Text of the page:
On his death Sir William Say split the estate, bequeathing it to his four cousins; Thomas Hussey, William Clopton, Eleanor Babbington and John Walgrave. The Walgraves rapidly acquired the whole estate by purchase.


Charles Walgrave by now owned at least all the former Stourton lands. The manor House was let to one Perry with 170 acres.


The House, now called Preston Great Farm, let to Anthony Ettrick.


Lord Waldegrave sold to Edward Phelips of Montacute.


Phelips sold the Manor to William Cox, timber merchant of Rotherhithe.


Thomas Fane of Brympton, later Earl of Westmorland, purchased the estate from Cox, William Andrews being the lessee of the Farm.

1800 Edward Genge - occupant (see advert below)
1803 William Glide and under-tenants - occupants (see Gallery)


Thomas Hawkins - lessee of Farm from Westmorland.


Lady Georgiana Fane inherited the estate, together with half of Prince Edward Island in Canada, which she inspected personally. A very close friend of the Duke of Wellington, she had strong, if wrong, opinions about Preston. Convinced that her lands had once been monastic property she considered she should not pay tithes on the estate. First she changed the farm's name to Abbey Farm, since, she said, if it had not belonged to the Bermondsey Priory then it had been owned by the Convent of the Blessed Virgin Mary and St Bridget of Syon, Middlesex, since this House had held the Rectorship of Yeovil (with Preston) from 1418 to 1545. She started proceedings against the Tithe Commissioners to prove her point. She spent a fortune on lawyer's fees and after five years lost the case. The Farm had never been Abbey property, but the name has survived.

1872 Robert Hawkins, tenant farmer (Morris' Directory of Somerset & Bristol)
1875 Robert Hawkins, tenant farmer (Kelly's Directory)
1883 Thomas Hawkins, tenant farmer (Kelly's Directory)
1889 Thomas Hawkins, tenant farmer (Kelly's Directory)
1894 Thomas Hawkins, tenant farmer (Kelly's Directory)
1897 Thomas Hawkins, Farmer & Parish Clerk (Kelly's Directory)
1902 Thomas Hawkins, Farmer & Parish Clerk (Kelly's Directory)
1906 Thomas Hawkins, Farmer & Parish Clerk (Kelly's Directory)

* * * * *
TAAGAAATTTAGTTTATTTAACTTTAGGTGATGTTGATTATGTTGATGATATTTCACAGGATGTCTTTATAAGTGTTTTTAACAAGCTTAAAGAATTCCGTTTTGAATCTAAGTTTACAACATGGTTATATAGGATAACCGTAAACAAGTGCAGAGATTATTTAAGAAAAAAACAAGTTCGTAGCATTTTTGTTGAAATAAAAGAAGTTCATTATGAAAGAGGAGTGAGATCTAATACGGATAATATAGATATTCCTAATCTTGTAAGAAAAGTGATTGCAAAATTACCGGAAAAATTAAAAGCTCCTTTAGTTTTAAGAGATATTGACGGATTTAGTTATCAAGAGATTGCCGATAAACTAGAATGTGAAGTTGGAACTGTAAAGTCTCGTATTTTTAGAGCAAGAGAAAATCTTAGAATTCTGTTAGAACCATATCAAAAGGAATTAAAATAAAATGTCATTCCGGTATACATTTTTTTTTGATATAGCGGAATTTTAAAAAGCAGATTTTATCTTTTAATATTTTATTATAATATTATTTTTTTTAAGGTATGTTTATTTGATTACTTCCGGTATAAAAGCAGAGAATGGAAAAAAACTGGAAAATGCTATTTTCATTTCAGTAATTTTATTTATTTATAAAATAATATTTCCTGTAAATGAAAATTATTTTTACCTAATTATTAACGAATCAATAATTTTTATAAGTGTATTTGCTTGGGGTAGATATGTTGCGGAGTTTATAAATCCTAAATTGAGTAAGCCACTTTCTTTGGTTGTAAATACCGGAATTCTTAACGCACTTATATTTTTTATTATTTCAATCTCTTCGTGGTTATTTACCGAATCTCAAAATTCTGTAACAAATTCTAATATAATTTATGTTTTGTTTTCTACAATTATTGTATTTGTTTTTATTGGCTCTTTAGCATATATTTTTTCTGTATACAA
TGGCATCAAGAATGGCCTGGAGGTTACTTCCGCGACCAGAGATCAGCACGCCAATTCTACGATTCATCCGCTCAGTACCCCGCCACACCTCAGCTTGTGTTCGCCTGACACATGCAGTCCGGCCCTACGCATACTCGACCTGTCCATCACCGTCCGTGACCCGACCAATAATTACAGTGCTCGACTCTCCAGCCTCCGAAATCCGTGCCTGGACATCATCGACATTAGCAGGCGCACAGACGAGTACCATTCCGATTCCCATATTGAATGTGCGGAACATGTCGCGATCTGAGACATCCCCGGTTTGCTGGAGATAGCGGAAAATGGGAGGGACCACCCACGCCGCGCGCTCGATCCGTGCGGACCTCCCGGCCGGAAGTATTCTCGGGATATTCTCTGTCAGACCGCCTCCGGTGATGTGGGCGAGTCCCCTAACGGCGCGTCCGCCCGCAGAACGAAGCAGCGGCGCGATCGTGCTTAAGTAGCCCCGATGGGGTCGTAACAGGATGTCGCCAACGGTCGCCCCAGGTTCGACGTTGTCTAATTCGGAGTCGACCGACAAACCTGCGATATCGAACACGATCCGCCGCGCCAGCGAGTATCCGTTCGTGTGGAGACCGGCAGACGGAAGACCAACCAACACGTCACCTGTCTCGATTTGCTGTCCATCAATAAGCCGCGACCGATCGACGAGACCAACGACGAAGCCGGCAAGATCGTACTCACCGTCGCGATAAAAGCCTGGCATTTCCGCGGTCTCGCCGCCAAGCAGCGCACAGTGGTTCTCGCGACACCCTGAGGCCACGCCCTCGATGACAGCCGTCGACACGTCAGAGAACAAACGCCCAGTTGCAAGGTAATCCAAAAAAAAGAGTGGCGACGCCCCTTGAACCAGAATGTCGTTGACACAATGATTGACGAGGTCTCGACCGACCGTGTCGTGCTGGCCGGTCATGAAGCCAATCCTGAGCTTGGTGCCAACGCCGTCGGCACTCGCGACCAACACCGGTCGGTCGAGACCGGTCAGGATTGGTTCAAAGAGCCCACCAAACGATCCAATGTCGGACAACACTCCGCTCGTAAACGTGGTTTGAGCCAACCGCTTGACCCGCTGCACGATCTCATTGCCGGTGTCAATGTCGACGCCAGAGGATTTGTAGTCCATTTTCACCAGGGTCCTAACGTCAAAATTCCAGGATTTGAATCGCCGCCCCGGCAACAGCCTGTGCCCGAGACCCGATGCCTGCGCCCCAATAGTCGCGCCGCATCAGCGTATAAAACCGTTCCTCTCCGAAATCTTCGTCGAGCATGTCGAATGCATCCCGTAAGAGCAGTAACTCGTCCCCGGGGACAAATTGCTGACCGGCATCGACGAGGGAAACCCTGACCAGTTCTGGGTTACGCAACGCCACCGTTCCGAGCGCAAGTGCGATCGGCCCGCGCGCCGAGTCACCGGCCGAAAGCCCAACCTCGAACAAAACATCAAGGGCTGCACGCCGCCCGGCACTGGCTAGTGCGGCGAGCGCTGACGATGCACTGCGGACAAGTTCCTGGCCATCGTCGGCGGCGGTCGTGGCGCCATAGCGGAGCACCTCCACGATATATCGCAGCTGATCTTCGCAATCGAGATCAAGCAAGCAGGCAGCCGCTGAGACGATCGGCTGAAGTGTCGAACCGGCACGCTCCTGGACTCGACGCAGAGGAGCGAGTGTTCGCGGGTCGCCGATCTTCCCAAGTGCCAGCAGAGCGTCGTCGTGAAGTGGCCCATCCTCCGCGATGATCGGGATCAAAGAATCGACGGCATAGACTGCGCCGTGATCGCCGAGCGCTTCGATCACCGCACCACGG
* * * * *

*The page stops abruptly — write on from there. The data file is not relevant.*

1910 Thomas Hawkins, Farmer & Parish Clerk (Kelly's Directory)
1914 Thomas Hawkins, Farmer (Kelly's Directory)
1919 Mrs Annie S Hawkins, Farmer & Dairyman (Kelly's Directory)


The Hawkins family bought the house and much of the land after the Ponsonby-Fanes had carried out some restoration as a consequence of a fire. Later, Hawkins sold out to the Hilbornes.

1923 Thomas Hawkins, Farmer (Kelly's Directory)
1927 John Hilbourne, Farmer (Kelly's Directory)


Bartlett Construction Group Ltd bought Abbey Farm and several fields and began improvements to the property.




The following description is from the Somerset Historic Environment Record -

Farmhouse, now offices and yard of building contractors. Probably built c1420 by John Stourton II, known as Jenkyn. Ham Stone squared and tooled with worked ashlar dressings, stone slated roofs. Built on a North elevation faces West with hall on right-hand side, this has two 2-light mullioned windows set between offset buttresses and a (restored) dais window on extreme right hand; Next to hall is 2-storey porch, with 2-centred entrance arch, roll moulded square frame, no hood, blank shield and foliage in spandrels: Inside vault with ridge and diagonal ribs; stone benches, iron hinges. To left hand of porch 2-storey portion with mullioned windows to both levels: some C15, others as late as C19 - some doorways and windows now blocked. At North end of this block a wide wall with wide coping carrying fine C15 octagonal chimney, each side having a panel with trefoil head (a second tier damaged by bomb in 1940). North again further 2-storey building (? fodder store) not as high as main block, with outside steps. Projecting westwards from main block a C19 single storey addition. Internally (not fully inspected) the screens passage shows work of several periods. The hall, 12.2 x 6.5 metres had the roof lowered in the 1840's when the South chimney and upper part of dais window were removed: hall restored C1920 (after a fire) when much new material was introduced and the chimney and dais window restored, and an intermediate floor added. The North block much altered, leaving glimpes of old details. The variety of modern buildings on the East side, which completely masks the former East elevation, not of interest. Originally Preston Great Farm, always lay-ownership, ("Abbey" is a C19 misnomer), this is a hall house of considerable importance.